Calculating Child Support
Child support law varies from state to state, but calculating support generally involves guidelines that take into account the incomes of the parties, medical insurance, child care and extraordinary expenses. Since you owe no duty of support to your husband's children, your income is typically only relevant to child support establishment if you and he have children together. But you do, however, have an obligation to support your husband himself. A judge might use your income, for example, as grounds to deviate upwards from the normal child support guidelines in a case where your husband earns barely above the poverty level.
Arrears are calculated by subtracting payments made from payments due. They can also be established for support due before the institution of an order, such as the time between the date your husband split from his ex and the date his obligation was decided. His balance may also include amounts for his share of child-related expenses, such as doctor copays, medicine or school expenses. If his arrears were adjudicated before you got married, his current order probably includes an extra amount to go towards back support. If he is current on monthly support and complying with the court order on arrears, your income may have no relevance at all. In some states, though, all marital income can be considered community property. Depending upon your state's laws on child support collection, your community property could be attached to pay down your husband's arrears.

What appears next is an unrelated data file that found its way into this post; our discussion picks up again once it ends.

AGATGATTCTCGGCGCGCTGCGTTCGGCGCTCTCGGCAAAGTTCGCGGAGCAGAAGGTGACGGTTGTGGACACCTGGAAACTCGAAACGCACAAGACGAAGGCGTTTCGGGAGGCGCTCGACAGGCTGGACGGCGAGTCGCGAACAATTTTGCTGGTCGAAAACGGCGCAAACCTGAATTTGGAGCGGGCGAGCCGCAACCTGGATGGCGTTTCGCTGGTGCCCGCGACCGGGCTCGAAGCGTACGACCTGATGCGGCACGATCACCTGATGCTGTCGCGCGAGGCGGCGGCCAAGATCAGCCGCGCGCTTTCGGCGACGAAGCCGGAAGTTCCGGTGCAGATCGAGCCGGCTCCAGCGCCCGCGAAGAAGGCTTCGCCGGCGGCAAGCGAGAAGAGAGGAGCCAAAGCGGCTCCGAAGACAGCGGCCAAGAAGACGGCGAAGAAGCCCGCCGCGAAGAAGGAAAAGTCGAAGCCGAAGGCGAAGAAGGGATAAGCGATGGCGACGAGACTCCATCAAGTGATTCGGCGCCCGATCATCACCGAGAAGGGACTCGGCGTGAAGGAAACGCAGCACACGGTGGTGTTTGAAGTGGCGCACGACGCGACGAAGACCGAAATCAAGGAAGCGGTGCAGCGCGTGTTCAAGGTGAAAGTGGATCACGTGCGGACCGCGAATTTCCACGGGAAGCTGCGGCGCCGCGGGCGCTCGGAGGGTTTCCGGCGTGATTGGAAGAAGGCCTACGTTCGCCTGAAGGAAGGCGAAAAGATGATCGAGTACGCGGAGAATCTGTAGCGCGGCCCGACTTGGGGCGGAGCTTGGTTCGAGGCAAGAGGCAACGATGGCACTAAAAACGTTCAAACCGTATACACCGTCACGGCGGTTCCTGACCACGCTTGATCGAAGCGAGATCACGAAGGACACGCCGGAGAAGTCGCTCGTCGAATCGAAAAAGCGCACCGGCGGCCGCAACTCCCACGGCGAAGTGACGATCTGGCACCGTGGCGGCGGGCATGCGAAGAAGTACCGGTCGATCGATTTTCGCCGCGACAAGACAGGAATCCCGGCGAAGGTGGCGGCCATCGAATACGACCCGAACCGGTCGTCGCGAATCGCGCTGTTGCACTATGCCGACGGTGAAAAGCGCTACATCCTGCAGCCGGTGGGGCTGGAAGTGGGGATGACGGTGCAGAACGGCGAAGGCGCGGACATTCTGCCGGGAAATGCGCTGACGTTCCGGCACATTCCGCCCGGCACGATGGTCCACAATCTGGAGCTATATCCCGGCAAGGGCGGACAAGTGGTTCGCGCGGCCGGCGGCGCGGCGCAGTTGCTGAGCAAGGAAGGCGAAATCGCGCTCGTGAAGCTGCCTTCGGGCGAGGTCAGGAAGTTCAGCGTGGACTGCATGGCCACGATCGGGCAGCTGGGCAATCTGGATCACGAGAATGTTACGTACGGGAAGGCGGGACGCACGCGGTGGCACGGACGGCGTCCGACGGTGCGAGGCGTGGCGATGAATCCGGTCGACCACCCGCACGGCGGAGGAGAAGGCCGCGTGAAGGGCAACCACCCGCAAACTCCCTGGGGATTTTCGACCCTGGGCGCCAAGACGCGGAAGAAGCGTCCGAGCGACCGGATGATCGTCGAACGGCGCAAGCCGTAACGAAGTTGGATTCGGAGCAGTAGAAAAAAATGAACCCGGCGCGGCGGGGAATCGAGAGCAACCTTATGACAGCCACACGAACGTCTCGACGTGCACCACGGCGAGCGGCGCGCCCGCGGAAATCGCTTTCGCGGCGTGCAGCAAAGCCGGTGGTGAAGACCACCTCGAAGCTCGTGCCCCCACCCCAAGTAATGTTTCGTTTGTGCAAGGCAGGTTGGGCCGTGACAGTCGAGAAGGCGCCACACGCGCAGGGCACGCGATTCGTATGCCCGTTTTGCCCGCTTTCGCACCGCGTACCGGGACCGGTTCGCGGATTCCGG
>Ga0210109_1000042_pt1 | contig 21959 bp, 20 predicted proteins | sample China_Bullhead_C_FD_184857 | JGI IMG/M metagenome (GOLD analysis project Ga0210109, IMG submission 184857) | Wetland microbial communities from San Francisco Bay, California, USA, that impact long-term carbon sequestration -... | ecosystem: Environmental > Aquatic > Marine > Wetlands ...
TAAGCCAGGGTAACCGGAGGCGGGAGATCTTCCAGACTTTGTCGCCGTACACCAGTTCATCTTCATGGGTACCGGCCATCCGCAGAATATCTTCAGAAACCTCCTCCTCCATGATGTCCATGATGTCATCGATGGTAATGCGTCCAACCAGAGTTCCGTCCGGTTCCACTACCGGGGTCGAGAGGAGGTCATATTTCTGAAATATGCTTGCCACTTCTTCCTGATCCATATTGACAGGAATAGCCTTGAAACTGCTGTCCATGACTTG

While your income and assets are generally irrelevant to child support and managing arrears, there are a number of ways your finances could come into play other than figuring his credit for children you and he have together. Under the laws of most states, a noncustodial parent's tax refund can be seized to apply towards back child support; therefore, if you file jointly, you may lose a refund based on the joint return since it may be seized. However, you may file an "injured spouse" application with the IRS and have your portion of the refund returned to you. Some states also allow a new spouse's income to be counted in certain cases; California, for example, may count your paycheck if "excluding that income would lead to extreme and severe hardship to any child subject to the child support award." Some states may also consider your income if your spouse's child receives public assistance or your spouse intentionally became unemployed or underemployed, reducing his income, and relies on your income for support.
In many states, past due child support may create a lien against the obligor's real and personal property. Often, you can protect your separate, non-marital property by keeping it out of your husband's name. For example, keeping cars and real estate you own separately titled in your name may prevent them from inadvertently falling into the hands of the child support court.